Life on the road has been great for Eric Paslay.
The country singer is traveling across the country on his “Nice Guy Tour,” which stops in Albuquerque on Saturday, Nov. 9.
Today, he’s in Temecula, California, performing at a winery.
“It’s a great space, and we’ll be able to perform outside in this amazing weather,” he says. “We’ve been on tour all year. We’ve been through Europe and Australia, and we’ll wrap up pretty soon with this tour.”
Paslay was signed in 2011 to EMI Records Nashville. His single “Friday Night” became a Top 5 hit on country radio in 2014.
After that success were the No. 1 country singles “Barefoot Blue Jean Night,” “Even If It Breaks Your Heart” and “Angel Eyes.”
Paslay wrote “Barefoot Blue Jean Night,” and Jake Owen recorded it.
“Even If It Breaks Your Heart” was co-written with Will Hoge and recorded by the Eli Young Band.
Meanwhile, “Angel Eyes” was recorded by Love and Theft.
“My love for writing has changed,” Paslay says. “I love the fact that I can catch a good song. Then it’s like a million miracles and you see the crowd singing along.”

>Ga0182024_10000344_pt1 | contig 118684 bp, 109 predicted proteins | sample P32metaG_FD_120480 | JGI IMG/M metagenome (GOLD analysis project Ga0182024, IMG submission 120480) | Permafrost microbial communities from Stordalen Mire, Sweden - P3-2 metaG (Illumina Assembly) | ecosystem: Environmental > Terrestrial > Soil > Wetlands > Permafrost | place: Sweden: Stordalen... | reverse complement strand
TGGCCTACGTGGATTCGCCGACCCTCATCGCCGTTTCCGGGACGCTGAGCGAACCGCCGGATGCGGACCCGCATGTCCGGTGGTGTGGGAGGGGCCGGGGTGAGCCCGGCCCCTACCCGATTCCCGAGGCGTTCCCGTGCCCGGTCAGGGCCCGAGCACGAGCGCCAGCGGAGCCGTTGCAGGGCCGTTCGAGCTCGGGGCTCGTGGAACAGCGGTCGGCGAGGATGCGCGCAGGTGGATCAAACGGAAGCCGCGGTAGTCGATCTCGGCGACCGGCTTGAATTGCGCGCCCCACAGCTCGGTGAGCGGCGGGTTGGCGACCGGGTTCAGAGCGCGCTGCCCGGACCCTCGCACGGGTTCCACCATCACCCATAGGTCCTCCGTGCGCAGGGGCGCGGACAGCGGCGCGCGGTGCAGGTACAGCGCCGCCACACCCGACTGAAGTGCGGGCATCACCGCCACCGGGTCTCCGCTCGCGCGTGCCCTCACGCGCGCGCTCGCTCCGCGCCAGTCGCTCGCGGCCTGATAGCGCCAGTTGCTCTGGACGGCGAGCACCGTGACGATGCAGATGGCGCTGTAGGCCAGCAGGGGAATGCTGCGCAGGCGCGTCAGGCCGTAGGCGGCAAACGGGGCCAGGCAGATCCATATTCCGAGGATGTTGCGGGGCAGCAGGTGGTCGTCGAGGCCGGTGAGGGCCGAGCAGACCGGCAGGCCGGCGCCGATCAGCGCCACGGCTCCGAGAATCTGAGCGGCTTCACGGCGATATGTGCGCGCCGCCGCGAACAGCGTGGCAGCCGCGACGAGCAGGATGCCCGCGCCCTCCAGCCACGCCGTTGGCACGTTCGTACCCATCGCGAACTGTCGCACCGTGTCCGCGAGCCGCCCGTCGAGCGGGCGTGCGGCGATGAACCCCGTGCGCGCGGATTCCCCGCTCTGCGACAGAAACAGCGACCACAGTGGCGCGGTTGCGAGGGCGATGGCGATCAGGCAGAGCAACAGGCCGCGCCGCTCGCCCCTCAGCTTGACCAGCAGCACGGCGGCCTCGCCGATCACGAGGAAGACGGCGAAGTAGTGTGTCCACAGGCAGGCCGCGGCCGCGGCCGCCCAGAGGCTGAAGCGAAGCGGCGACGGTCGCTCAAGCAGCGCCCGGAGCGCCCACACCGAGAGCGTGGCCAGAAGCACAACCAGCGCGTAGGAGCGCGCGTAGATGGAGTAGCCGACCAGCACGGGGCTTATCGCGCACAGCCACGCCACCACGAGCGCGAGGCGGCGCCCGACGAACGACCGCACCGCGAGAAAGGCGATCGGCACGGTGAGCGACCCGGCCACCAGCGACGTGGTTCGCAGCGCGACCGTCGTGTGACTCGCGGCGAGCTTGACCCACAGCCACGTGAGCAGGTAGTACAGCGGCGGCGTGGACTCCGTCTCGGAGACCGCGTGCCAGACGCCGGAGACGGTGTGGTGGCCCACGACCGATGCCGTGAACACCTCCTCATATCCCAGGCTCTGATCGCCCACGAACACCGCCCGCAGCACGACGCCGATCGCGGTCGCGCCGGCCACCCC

Paslay released the album “Live in Glasgow” on Sept. 20.
The project was recorded during Paslay’s 2018 European tour.
It contains 10 of his most treasured songs, including four of his five No. 1 penned hits.
Over the summer, Paslay performed at several songwriter events for both the Country Music Hall of Fame and Museum and the Country Music Association and signed an exclusive songwriting agreement with Big Machine Music.
He recently launched the “Level With Me” podcast to discuss living with the challenges that come with managing Type 1 diabetes and joined the board of directors of JDRF Middle Tennessee.
The 36-year-old musician is also in the final stages of mixing and mastering an album to be that will be released in 2020.
“It’s important to keep sharing pieces of my life outside of music,” he says. “With music, I’m able to tell stories. Keeping up with writing makes me better. There’s no formula to what I do. I’ve never regretted a song that I’ve shared. If it’s not personal to me, I know it’s personal to someone else. I think any and most songwriters have little truths in each of the songs. That’s what makes the connection.”